Alice’s granddaughter Maggie has also arrived to stay solo ‘for just a few days’;  the original plan of spending some idyllic time there with handsome but irresponsible boyfriend Gabe scuttled after a huge fight that has ended their relationship.  The problem now is that Maggie’s plan of confessing to Gabe that she is pregnant – in a setting guaranteed (she hoped) to introduce him gently and romantically to the responsibilities of impending fatherhood – has been thwarted:  she finds that at the age of thirty-two, she will have to soldier on alone.  Gabe informs her by email that he can’t deal with fatherhood ‘at this point in time’, which means it’s time to bite the bullet and inform the rest of the family, specifically her mother, Kathleen.
Kathleen is the oldest of Alice’s children, a former alcoholic and intentional rebel against everything that Alice holds dear:  thanks to several massive family confrontations, one involving the death from cancer of Kathleen’s beloved father Daniel, Alice and Kathleen are bitter foes.  Kathleen has sworn after her father’s death never to return to Maine – until she gets the news of Maggie’s pregnancy;  then she swoops in from California to take charge of her errant daughter and do battle with her detested mother.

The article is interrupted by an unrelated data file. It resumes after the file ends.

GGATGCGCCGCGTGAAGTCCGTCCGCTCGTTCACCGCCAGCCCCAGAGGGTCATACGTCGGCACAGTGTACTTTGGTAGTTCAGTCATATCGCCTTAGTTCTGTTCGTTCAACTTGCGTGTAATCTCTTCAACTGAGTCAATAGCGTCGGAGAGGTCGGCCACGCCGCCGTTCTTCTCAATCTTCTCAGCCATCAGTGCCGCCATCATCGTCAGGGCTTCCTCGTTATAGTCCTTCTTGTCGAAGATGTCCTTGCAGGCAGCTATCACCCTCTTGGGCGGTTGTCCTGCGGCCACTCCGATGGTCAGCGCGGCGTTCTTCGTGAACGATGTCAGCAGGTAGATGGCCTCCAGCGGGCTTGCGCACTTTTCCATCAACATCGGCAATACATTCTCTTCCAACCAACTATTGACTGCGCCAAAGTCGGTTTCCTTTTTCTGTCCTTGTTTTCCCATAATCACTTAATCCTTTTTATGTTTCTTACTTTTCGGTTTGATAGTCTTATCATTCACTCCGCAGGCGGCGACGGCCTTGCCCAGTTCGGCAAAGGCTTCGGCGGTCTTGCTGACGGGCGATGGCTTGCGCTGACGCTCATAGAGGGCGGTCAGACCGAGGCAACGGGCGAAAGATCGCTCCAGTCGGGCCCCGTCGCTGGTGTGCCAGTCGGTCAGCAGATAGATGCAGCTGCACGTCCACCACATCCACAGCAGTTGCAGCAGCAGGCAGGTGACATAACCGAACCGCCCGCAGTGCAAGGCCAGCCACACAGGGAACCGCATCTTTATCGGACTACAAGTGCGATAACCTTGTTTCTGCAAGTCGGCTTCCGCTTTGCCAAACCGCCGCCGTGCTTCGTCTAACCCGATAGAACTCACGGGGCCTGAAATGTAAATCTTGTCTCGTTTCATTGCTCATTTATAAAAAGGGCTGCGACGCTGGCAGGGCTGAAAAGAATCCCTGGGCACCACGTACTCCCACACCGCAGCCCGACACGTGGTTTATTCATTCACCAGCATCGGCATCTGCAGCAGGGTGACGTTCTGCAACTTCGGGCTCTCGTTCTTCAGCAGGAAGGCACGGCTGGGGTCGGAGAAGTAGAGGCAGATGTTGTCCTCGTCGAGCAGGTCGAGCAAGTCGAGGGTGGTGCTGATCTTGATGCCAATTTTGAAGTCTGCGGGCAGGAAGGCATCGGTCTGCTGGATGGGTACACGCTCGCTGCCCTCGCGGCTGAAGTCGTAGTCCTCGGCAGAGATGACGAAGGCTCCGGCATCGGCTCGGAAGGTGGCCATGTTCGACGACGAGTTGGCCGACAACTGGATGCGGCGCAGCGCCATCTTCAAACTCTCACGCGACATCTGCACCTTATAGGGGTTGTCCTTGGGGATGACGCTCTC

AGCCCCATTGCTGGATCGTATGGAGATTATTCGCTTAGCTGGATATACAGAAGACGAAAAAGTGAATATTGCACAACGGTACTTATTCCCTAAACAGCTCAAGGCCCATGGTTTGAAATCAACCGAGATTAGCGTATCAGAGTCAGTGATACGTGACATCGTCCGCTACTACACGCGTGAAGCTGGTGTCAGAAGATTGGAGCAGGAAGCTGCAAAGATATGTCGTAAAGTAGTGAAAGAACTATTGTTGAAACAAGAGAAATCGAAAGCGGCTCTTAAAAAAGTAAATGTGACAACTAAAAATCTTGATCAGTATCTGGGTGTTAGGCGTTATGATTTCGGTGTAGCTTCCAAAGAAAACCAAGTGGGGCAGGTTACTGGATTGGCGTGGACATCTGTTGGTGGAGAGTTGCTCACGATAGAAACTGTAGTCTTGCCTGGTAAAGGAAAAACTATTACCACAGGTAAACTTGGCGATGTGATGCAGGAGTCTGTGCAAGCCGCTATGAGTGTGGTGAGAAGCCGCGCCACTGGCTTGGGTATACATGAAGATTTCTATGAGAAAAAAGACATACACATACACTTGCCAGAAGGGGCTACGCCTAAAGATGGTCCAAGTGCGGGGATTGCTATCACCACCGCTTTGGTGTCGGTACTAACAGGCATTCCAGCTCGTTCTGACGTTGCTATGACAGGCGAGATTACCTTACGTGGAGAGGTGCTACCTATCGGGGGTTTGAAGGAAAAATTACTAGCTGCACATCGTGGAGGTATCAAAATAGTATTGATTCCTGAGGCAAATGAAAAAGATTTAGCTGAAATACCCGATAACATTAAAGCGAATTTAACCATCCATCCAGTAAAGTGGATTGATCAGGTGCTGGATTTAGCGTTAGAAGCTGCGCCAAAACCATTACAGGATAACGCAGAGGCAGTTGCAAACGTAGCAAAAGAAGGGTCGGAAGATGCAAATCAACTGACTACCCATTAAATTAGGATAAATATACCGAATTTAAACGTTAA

And into this mix is added the long-suffering, martyred Ann Marie, Alice’s daughter-in-law, married to son Patrick (‘I am the ONLY one of this family who looks after YOUR mother and what thanks do I get?), who  has reluctantly arrived two weeks earlier than usual to keep an eye on Alice (and her drinking) because she couldn’t persuade Kathleen to come from California to do her family duty – until Kathleen gets the news of Maggie’s dilemma.  Ann Marie is furious.

The stage is set for family fireworks, and Ms Sullivan does not disappoint us:  she writes beautifully of fraught family dynamics, the struggles of successive generations to break iron-bound ties of faith and Irish conservatism, and the attempts by Kathleen and Maggie to be as unlike spiteful Alice as possible, without realising that they are more like her than they can possibly imagine.  No-one to their lasting regret has inherited Daniel’s sanguine and sunny nature, that calming and amiable influence that always steadied the family ship, and as Alice eventually reveals yet another bombshell guaranteed to shock her divided family to the core the reader is treated to the long-secret reasons for all the family slights and resentments.  Each woman has successive chapters to herself, a narrative device that works particularly well here, and by the end of this tender, funny and loving tribute to an American family, the reader feels as familiar with the Kelleher family as their own.  Ms Sullivan portrays beautifully ‘The importance of generations:  one person understanding life through the experiences of all the people who came before’.  FIVE STARS  .